comment Why did my soy (Silk) milk suddenly become as viscous as rubber cement?
@rumtscho : there's been a marketing push in the US for 'probiotics' for the last 10-15 years, which for the commercials is fancy speak for 'yogurt with live cultures'. (even though there are lots of other bacteria cultures that you can get at health food stores). Even before this push, you used to see a lot sold with packaging saying 'active live cultures'.
Nov
17
comment are the larger snails in Hawaii edible?
And there's also the warning in wikipedia : "In the wild, this species often harbors the parasitic nematode Angiostrongylus cantonensis, which can cause a very serious meningitis in humans. Human cases of this meningitis usually result from a person having eaten the raw or undercooked snail, but even handling live wild snails of this species can infect a person with the nematode and thus cause a life-threatening infection."
Nov
17
comment Raw pork and raw chicken touching each other
If you think about it, if you need to kill possible pathogens in one meat to a certain temp, and the pathogens in another meat to a different temp ... that just means that you have to cook them both to whatever temperature is now higher. If you're going to be taking it near boiling, as you would for soup, you're fine.
Nov
16
comment What can I do with an arm roast?
Sounds a lot like how my dad would make potroast ... only he'd add in potatoes towards the end, instead of the noodles.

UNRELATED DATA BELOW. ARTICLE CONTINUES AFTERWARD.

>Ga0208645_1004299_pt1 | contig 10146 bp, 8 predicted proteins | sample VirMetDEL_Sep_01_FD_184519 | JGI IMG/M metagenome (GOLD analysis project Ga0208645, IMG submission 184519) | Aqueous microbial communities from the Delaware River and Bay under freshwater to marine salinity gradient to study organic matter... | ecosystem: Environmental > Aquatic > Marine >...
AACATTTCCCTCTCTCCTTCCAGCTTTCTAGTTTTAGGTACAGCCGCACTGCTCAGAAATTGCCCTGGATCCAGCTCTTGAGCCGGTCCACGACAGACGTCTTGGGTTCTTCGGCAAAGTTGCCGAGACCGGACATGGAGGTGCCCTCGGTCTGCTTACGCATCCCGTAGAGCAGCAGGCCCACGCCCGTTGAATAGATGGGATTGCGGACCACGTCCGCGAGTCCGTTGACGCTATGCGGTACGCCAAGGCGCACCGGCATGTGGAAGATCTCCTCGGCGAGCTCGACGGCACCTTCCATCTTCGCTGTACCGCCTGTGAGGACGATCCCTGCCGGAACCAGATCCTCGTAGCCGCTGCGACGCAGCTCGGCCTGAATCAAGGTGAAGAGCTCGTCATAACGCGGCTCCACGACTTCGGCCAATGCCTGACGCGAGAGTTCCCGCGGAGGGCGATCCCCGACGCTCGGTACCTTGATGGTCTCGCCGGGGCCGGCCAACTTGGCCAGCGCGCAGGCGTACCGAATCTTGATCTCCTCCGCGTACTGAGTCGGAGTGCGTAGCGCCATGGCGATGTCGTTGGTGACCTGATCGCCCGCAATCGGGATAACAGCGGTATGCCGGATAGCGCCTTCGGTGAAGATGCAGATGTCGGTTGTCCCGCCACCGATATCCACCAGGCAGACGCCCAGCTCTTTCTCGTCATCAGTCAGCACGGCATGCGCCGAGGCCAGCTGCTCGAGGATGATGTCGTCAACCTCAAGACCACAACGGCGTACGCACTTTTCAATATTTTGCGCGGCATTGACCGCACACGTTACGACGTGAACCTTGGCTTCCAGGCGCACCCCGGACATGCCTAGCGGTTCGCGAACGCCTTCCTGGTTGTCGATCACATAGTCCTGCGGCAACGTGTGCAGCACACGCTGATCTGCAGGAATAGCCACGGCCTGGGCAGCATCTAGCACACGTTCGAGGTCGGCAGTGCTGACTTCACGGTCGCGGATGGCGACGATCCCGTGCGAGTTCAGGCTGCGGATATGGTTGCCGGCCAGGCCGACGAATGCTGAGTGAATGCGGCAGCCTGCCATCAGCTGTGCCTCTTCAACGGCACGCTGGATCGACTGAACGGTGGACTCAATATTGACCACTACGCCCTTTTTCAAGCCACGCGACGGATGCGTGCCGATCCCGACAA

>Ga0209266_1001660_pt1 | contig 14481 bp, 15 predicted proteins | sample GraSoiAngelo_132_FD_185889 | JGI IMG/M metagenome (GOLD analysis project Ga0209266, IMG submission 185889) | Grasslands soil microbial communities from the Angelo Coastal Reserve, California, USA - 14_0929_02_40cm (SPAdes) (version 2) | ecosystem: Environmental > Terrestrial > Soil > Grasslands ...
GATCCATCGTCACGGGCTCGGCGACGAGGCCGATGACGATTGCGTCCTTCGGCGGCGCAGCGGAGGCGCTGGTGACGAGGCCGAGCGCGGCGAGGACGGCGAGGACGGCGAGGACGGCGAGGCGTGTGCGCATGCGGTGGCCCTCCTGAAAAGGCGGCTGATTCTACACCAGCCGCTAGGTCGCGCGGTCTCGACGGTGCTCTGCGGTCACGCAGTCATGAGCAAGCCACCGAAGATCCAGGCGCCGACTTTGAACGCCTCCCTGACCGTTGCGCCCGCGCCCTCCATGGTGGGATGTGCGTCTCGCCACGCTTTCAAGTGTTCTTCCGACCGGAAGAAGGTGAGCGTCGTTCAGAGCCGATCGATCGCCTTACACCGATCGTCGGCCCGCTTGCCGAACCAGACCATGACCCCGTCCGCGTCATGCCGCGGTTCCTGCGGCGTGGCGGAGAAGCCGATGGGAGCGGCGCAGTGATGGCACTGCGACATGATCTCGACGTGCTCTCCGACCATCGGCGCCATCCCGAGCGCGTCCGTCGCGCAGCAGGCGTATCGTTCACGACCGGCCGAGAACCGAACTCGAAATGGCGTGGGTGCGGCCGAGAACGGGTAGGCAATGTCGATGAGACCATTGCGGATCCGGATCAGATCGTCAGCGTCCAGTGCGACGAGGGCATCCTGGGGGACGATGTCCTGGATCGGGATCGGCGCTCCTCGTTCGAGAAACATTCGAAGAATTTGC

Nov
16
revised What can I do with an arm roast?
reformatted the text (changed list makers of '--' to '* ')
Nov
14
comment Earthy tasting frozen salmon
Once when traveling, I stayed in a town where all of the water smelled like dirt to me. (taking a shower, getting water at restaurants, etc). The locals must've gotten used to it, because when I brought it up, none of them noticed it, but another person staying at the hotel had.
Nov
14
comment Earthy tasting frozen salmon
A good point on the freezing -- 'sushi grade' fish doesn't actually refer to the quality; it typically means that the fish has been frozen for the required amount of time to kill parasites.
Nov
14
comment Can dough be knead with a rolling pin?
I remember seeing some cooking shows where the chef used a rolling pin to hit the dough to beat it into shape, but they weren't actually rolling it ... but I don't remember the full context. It might've been cold pastry/pie dough, and they were beating it to soften it before rolling it out. (and using the rolling pin would avoid warm hands that could melt the butter in the dough)
Nov
14
comment Who added water to my chowder?
@ChiLeung : you can make a roux, and add it to the watery chowder ... although to reduce the chance of lumps, add a few ladles of the chowder to the roux, mix it well, then add that back to the rest of the chowder.
Nov
14
comment Who added water to my chowder?
@ChiLeung : use two spoons ... one is dipped into the pot to be tasted, then poured into the other spoon (while not over the pot). You then taste from the second spoon.